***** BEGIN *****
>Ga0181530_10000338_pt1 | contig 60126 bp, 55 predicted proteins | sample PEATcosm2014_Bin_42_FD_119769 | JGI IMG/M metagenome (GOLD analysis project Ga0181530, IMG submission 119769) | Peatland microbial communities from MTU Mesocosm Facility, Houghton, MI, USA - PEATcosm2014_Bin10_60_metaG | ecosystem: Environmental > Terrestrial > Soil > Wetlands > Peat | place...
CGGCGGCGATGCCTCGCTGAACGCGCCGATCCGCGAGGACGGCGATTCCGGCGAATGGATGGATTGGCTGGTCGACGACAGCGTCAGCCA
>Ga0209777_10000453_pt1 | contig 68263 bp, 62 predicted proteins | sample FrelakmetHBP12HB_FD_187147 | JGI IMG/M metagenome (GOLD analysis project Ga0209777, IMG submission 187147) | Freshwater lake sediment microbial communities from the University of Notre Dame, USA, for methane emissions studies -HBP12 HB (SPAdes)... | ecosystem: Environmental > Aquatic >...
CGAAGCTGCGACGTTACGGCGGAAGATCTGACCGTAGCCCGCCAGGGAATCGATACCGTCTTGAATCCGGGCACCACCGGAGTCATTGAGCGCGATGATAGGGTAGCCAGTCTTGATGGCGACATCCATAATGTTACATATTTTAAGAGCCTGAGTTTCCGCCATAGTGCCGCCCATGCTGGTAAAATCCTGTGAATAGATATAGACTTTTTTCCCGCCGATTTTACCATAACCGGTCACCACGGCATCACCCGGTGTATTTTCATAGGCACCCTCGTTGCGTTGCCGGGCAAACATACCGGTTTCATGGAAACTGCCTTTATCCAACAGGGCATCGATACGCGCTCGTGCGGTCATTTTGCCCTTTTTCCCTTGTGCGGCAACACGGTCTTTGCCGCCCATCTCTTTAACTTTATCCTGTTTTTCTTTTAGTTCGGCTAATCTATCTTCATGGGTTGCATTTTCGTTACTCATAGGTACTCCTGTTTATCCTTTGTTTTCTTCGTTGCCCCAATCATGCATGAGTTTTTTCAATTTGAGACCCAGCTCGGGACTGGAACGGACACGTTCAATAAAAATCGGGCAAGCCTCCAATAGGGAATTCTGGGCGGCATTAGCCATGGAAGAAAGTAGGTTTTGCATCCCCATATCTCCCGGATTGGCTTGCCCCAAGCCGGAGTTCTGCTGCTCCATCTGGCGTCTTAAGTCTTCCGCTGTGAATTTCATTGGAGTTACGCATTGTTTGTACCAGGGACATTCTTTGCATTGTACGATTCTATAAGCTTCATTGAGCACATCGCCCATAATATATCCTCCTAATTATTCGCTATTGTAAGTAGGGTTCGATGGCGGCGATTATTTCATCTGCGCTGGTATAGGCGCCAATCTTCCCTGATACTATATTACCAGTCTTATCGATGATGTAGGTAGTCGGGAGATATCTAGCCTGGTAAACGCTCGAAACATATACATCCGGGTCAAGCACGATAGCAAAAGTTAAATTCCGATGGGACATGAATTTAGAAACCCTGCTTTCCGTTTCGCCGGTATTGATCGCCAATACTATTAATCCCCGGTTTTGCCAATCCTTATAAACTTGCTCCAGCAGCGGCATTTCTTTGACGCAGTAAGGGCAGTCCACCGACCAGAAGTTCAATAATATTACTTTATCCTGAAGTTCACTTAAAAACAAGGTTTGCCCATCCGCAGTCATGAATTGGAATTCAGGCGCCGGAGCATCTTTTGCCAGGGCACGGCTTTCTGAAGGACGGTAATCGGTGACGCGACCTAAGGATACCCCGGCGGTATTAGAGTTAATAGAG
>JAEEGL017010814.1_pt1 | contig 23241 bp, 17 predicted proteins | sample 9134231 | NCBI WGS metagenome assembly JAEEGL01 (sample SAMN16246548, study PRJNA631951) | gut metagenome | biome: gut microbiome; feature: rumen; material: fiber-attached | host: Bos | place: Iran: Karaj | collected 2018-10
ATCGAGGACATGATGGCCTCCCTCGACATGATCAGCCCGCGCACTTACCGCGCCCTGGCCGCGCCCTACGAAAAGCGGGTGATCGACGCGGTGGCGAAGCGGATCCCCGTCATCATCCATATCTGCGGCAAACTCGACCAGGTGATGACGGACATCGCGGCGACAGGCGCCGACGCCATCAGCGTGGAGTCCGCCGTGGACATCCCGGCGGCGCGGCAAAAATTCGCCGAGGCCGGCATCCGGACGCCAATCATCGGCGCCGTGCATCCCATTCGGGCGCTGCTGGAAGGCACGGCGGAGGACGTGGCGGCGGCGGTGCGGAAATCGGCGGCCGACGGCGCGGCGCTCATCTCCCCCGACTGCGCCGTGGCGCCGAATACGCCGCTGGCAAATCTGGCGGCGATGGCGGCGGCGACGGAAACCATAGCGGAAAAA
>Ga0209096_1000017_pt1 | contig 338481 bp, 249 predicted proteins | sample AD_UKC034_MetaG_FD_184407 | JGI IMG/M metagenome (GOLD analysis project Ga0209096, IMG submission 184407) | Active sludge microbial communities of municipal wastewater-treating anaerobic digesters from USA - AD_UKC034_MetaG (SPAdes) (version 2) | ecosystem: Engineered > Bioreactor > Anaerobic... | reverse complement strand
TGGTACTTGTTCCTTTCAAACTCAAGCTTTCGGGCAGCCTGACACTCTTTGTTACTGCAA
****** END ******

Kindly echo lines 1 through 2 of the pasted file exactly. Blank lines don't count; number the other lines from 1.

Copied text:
>Ga0181530_10000338_pt1 | contig 60126 bp, 55 predicted proteins | sample PEATcosm2014_Bin_42_FD_119769 | JGI IMG/M metagenome (GOLD analysis project Ga0181530, IMG submission 119769) | Peatland microbial communities from MTU Mesocosm Facility, Houghton, MI, USA - PEATcosm2014_Bin10_60_metaG | ecosystem: Environmental > Terrestrial > Soil > Wetlands > Peat | place...
CGGCGGCGATGCCTCGCTGAACGCGCCGATCCGCGAGGACGGCGATTCCGGCGAATGGATGGATTGGCTGGTCGACGACAGCGTCAGCCA